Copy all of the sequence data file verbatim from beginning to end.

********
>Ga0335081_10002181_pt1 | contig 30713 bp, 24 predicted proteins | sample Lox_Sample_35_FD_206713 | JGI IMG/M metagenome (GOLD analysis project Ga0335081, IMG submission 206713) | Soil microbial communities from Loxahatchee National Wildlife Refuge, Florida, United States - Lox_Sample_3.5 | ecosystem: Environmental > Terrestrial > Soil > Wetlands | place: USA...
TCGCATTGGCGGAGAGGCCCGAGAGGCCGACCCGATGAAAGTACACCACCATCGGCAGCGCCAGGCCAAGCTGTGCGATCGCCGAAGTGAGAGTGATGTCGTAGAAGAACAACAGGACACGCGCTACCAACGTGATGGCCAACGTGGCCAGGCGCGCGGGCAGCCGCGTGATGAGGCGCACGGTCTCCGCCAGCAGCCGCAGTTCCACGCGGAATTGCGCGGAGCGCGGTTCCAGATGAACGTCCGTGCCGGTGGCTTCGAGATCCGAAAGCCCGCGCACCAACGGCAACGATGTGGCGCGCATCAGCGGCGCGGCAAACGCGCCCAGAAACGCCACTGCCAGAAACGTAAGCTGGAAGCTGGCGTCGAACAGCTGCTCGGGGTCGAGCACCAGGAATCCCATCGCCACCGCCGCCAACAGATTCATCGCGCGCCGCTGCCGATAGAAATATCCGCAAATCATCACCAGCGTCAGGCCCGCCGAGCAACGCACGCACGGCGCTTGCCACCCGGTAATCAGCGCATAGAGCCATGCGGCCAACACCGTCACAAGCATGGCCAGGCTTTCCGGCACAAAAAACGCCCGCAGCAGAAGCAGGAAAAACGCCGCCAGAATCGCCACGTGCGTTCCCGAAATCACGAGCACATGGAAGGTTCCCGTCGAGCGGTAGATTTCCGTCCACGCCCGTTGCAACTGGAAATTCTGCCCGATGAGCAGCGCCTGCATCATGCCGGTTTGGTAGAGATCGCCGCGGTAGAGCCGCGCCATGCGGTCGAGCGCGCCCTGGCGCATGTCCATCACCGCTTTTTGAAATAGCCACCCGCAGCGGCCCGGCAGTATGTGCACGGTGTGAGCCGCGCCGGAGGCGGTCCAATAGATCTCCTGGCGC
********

>Ga0335081_10002181_pt1 | contig 30713 bp, 24 predicted proteins | sample Lox_Sample_35_FD_206713 | JGI IMG/M metagenome (GOLD analysis project Ga0335081, IMG submission 206713) | Soil microbial communities from Loxahatchee National Wildlife Refuge, Florida, United States - Lox_Sample_3.5 | ecosystem: Environmental > Terrestrial > Soil > Wetlands | place: USA...
TCGCATTGGCGGAGAGGCCCGAGAGGCCGACCCGATGAAAGTACACCACCATCGGCAGCGCCAGGCCAAGCTGTGCGATCGCCGAAGTGAGAGTGATGTCGTAGAAGAACAACAGGACACGCGCTACCAACGTGATGGCCAACGTGGCCAGGCGCGCGGGCAGCCGCGTGATGAGGCGCACGGTCTCCGCCAGCAGCCGCAGTTCCACGCGGAATTGCGCGGAGCGCGGTTCCAGATGAACGTCCGTGCCGGTGGCTTCGAGATCCGAAAGCCCGCGCACCAACGGCAACGATGTGGCGCGCATCAGCGGCGCGGCAAACGCGCCCAGAAACGCCACTGCCAGAAACGTAAGCTGGAAGCTGGCGTCGAACAGCTGCTCGGGGTCGAGCACCAGGAATCCCATCGCCACCGCCGCCAACAGATTCATCGCGCGCCGCTGCCGATAGAAATATCCGCAAATCATCACCAGCGTCAGGCCCGCCGAGCAACGCACGCACGGCGCTTGCCACCCGGTAATCAGCGCATAGAGCCATGCGGCCAACACCGTCACAAGCATGGCCAGGCTTTCCGGCACAAAAAACGCCCGCAGCAGAAGCAGGAAAAACGCCGCCAGAATCGCCACGTGCGTTCCCGAAATCACGAGCACATGGAAGGTTCCCGTCGAGCGGTAGATTTCCGTCCACGCCCGTTGCAACTGGAAATTCTGCCCGATGAGCAGCGCCTGCATCATGCCGGTTTGGTAGAGATCGCCGCGGTAGAGCCGCGCCATGCGGTCGAGCGCGCCCTGGCGCATGTCCATCACCGCTTTTTGAAATAGCCACCCGCAGCGGCCCGGCAGTATGTGCACGGTGTGAGCCGCGCCGGAGGCGGTCCAATAGATCTCCTGGCGC